Overall, I was satisfied with the coverage of the day's topics, but I have a lingering feeling that the action in the Java world has moved away from Sun.

NetBeans => Eclipse
GlassFish => Tomcat
EJB => Spring POJOs
JavaFX => JavaScript/Ajax libraries (AJAX is now so common it's now spelt Ajax)

It'd be good if Sun could drag itself closer to where the action is, instead of seeming to play in its own little sandpit.

I'll be at JavaOne in two weeks, and I'll report on my impressions there.

Friday, May 15, 2009

Intel's Turn at Monopoly

It's about time. I've been wondering where all the competition watchdogs have been the last few years. Surely the recent dominance of Intel-based computers over AMD wasn't due to product superiority!

At last, the European Union has woken up and taken Intel to task for abusing its monopoly. And how! 1 billion Euros should hurt even a company raking in monopoly profits.

I hope that with increasing regulatory oversight, prices of hardware and software will fall even lower.

Microsoft had better take note, because there's surely a similar level of monopoly arm-twisting going on in the Netbook market. At price points like $300, there's no way a Windows Netbook can be cheaper than a Linux-based one when taking into account OS licence fees. In a competitive market, OEMs would be scrambling to shave off every possible dollar from the price of their offerings. Yet, it's very rare to find a Linux-based Netbook even today. Surely it's not the lack of user-friendliness of Linux. Check out Ubuntu today. Surely it's not the lack of applications for Linux. Take the most popular application, the office suite. Linux comes bundled with OpenOffice. You have to pay extra for MS-Office. How do Windows-based Netbooks even sell? How? How??

I'm waiting for the new US administration to follow the EU in returning to a tough stand against monopolies.

When the playing field is level and fair, I believe we will soon see $50 Netbooks running either Intel or AMD chips. And Microsoft will go bankrupt.

Tuesday, May 12, 2009

The Next Target for SpringSource?

I'm convinced there is a new powerhouse emerging in the Java enterprise domain, now that the Sun has virtually set. SpringSource is rapidly entering the radar of industry watchers with its recent acquisitions. These acquisitions extend its reach outwards from its core strength (application frameworks), both downwards (the Apache products through the Covalent acquisition) and sideways (the acquisition of G2One and the Groovy/Grails toolset, Hyperic and its enterprise monitoring tools). While important, these acquisitions have all been rather technology-focused and limited in mainstream commercial potential. Now logic demands that SpringSource move up the stack into userland.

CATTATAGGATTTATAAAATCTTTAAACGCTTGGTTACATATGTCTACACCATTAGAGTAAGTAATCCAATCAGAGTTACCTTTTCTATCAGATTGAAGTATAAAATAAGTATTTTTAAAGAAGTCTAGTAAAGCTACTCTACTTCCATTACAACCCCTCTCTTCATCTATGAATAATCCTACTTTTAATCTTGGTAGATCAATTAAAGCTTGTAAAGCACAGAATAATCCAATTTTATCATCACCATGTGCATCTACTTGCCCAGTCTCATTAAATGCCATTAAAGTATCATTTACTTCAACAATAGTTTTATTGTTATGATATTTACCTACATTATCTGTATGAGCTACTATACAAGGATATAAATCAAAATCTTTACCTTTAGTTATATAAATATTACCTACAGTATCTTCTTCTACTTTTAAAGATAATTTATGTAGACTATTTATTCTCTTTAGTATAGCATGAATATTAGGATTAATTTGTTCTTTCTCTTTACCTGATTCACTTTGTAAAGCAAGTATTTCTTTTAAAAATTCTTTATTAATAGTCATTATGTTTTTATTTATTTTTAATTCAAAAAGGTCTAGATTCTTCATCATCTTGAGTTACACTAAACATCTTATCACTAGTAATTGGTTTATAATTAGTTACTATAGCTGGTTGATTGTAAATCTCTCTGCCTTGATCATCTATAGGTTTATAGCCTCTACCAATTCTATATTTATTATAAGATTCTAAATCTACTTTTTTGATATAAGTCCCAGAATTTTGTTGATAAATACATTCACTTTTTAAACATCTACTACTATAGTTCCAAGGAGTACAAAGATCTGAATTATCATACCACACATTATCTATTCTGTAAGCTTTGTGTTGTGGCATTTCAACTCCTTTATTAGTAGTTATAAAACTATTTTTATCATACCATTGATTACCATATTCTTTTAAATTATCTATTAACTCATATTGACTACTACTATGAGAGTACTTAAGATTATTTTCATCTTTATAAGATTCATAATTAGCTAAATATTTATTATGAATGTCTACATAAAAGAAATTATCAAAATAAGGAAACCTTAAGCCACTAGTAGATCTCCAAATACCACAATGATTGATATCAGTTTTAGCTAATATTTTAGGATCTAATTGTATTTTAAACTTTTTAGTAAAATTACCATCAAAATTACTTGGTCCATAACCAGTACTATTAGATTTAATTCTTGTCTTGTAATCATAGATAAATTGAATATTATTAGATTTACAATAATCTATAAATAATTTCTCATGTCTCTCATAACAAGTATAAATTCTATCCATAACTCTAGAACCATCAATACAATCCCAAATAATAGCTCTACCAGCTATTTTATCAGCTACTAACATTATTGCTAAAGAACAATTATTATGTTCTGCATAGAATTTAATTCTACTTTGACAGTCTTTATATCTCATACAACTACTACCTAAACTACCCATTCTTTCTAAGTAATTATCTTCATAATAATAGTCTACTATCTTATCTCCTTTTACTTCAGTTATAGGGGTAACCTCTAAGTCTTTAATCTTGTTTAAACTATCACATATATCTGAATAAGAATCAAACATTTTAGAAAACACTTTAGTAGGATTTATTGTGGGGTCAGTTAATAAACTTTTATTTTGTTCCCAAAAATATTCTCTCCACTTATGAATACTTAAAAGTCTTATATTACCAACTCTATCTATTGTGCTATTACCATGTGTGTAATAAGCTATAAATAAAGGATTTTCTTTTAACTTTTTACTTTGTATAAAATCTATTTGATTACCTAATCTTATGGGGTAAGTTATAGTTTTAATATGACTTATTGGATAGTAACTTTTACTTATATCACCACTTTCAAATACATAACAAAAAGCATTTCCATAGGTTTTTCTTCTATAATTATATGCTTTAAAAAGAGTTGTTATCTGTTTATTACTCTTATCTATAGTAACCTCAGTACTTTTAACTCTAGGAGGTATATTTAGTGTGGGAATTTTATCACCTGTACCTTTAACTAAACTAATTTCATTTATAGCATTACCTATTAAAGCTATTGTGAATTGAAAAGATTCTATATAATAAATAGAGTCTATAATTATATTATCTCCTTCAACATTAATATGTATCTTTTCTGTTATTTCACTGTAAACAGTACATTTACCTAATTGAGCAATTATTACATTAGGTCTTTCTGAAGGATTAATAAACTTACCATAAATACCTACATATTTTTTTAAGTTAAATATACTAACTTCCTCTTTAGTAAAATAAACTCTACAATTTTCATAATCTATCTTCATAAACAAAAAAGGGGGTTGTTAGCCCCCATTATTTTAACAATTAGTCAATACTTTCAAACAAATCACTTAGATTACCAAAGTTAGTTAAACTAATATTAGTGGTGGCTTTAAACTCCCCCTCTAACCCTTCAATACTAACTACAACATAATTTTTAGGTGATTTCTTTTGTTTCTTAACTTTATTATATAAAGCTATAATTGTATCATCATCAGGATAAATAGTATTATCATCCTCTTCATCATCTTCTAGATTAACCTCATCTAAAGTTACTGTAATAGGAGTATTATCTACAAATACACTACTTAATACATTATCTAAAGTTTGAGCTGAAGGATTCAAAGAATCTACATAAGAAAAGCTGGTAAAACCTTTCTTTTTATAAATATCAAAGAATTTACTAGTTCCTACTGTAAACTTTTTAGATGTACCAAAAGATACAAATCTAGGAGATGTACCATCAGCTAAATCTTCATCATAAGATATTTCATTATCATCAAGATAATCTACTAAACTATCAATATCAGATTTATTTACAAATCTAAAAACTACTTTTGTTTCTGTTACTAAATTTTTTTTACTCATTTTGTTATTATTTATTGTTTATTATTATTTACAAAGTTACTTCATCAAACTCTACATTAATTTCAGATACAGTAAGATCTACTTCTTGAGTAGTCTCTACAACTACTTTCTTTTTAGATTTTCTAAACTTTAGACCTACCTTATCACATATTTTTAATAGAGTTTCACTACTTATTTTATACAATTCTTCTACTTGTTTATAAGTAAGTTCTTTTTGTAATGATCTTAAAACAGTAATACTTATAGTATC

Up the stack, there are plenty of soft, juicy targets ripe for the plucking.

Among the softest targets is Enterprise Content Management. Gartner's Magic Quadrant has the usual suspects in it: IBM, Oracle and Microsoft, plus EMC and OpenText. None of them is particularly known for affordable pricing, except perhaps Microsoft (which is known for predatory pricing - killing off competitors before turning on the customer.)

I believe there is pent-up demand (especially in this economic climate) for an affordable ECM product that provides Document Management, Records Management, Image Management, Web Content Management and Collaboration.

There are many Open Source products in this category - Joomla!, Drupal, Plone and Alfresco. If SpringSource acquires (or otherwise takes over the stewardship of) one of these products and gears itself up to offer comprehensive support, training and consultancy around it, they could enter the big league.

The SharePoint phenomenon is rich in lessons to be learnt. By all accounts, SharePoint is a bear to install and maintain. Yet it's growing like a weed in thousands of organisations worldwide. A reasonably-priced alternative with strong support can carve a good chunk out of this market. Plus, my technical suggestion (putting on my architect's hat) is for this alternative to ensure adherence to the CMIS standard. CMIS is still only a proposal, but Alfresco is already implementing support for it, I understand. (It'll be a great coup to be able to tout AtomPub as the interface to content :-). This isn't just a nerdy bragging right. Integration costs are probably the biggest component in any rollout, and integration should be a breeze with the RESTian AtomPub interface.

My only caution, as before, is that SpringSource should be careful not to get too greedy. The customer is the goose that lays the golden eggs. If SpringSource scrupulously respects the freedom of its customers (including the freedom to shop elsewhere for the same products), they'll definitely see more business flowing their way.

Sunday, May 10, 2009

The Unsung Wonder Called DHCP

Some of the best features of the Internet are unglamorous. DNS, for example. We would be typing in raw IP addresses into our browsers and keeping personal directories of our favourite websites' IP addresses without DNS to derive them from more human-friendly domain names.

I realised the worth of another such humble Internet protocol last week, when I helped a friend install Ubuntu onto his laptop. His motive was fairly standard and increasingly common - growing exasperation with the number of viruses and malware that regularly infected his Windows laptop.

At any rate, what amazed me was not the ease with which I was able to install Linux on a machine. Ubuntu's friendliness and speed of installation (under 30 minutes) no longer surprise me, although they're still pretty impressive.